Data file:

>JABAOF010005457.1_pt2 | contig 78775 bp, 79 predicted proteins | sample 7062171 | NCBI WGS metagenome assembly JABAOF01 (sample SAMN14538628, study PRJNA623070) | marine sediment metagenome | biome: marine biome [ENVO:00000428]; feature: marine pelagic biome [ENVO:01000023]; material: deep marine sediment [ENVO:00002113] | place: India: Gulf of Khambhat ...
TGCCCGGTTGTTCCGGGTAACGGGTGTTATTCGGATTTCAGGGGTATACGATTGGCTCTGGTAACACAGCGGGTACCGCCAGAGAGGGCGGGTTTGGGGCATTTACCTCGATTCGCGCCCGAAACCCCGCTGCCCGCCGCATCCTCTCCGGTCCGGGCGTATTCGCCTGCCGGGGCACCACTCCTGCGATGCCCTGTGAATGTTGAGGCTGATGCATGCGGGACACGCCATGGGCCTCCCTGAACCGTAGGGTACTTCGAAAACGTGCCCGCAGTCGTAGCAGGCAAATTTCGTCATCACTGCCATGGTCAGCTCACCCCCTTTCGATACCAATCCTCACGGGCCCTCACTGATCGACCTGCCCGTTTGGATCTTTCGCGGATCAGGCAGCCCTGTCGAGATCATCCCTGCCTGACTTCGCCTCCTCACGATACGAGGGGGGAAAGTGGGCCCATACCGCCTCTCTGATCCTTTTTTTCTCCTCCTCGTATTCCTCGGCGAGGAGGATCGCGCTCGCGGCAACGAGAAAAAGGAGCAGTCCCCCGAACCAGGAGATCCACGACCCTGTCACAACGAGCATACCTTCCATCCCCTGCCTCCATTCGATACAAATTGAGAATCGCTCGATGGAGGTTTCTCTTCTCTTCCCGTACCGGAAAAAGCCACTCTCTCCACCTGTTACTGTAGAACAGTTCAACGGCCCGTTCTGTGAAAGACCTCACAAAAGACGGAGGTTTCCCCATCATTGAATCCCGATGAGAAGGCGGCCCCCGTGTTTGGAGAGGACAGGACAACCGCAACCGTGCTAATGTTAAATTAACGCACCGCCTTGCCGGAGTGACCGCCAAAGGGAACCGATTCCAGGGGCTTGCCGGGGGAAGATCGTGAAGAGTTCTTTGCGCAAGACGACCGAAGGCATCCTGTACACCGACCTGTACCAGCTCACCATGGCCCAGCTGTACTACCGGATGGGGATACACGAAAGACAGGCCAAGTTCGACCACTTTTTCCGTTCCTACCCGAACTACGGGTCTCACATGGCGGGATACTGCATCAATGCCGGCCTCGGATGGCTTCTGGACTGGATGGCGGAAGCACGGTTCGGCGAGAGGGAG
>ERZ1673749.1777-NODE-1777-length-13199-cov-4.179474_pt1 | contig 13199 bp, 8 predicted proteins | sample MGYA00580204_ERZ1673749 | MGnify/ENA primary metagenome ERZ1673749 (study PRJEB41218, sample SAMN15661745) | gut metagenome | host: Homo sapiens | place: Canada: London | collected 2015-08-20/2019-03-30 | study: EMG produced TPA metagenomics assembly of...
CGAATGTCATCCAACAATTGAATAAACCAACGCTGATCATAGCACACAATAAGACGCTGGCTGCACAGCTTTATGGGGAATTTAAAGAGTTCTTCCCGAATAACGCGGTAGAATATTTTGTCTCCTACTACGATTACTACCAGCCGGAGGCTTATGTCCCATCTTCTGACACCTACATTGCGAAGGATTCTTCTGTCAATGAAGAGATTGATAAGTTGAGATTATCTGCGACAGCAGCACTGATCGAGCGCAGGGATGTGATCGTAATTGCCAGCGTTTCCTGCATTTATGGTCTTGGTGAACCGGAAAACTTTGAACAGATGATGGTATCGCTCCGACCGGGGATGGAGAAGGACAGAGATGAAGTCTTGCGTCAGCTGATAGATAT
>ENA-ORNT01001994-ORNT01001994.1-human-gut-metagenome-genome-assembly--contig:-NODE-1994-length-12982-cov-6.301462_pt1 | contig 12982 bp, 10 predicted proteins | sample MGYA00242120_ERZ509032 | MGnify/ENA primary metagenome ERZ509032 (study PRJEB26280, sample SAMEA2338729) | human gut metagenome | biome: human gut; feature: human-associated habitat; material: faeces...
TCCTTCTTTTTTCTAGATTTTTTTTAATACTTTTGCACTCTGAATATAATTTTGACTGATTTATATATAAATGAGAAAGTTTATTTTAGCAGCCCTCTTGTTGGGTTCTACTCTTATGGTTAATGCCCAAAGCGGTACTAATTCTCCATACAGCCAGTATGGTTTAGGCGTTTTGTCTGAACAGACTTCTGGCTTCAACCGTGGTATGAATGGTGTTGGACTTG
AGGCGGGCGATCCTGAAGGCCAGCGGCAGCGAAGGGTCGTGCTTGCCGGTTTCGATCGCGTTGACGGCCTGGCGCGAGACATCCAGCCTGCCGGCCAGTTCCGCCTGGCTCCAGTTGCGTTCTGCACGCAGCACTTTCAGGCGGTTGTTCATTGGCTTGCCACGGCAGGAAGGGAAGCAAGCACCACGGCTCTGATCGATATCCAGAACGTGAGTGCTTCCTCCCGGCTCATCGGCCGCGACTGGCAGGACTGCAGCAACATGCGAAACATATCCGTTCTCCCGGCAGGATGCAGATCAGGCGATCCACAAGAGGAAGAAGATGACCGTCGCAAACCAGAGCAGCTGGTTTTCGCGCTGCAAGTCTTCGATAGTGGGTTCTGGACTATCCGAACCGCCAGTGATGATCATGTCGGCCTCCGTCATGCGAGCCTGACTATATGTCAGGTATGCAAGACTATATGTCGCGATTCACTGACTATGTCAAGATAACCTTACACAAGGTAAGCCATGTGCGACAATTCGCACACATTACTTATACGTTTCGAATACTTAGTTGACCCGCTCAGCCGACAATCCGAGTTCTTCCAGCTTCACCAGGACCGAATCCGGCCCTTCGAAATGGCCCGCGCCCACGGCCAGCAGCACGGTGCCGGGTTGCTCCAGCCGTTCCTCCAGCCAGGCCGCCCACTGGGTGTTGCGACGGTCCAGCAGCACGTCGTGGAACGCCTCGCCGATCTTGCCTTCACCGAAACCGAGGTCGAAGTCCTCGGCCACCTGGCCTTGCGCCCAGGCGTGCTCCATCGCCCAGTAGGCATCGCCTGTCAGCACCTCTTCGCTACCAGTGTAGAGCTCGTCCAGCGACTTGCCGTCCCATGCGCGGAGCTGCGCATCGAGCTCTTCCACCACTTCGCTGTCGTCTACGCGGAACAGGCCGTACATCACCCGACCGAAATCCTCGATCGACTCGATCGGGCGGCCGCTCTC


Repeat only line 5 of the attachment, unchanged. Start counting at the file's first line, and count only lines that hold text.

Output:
>ENA-ORNT01001994-ORNT01001994.1-human-gut-metagenome-genome-assembly--contig:-NODE-1994-length-12982-cov-6.301462_pt1 | contig 12982 bp, 10 predicted proteins | sample MGYA00242120_ERZ509032 | MGnify/ENA primary metagenome ERZ509032 (study PRJEB26280, sample SAMEA2338729) | human gut metagenome | biome: human gut; feature: human-associated habitat; material: faeces...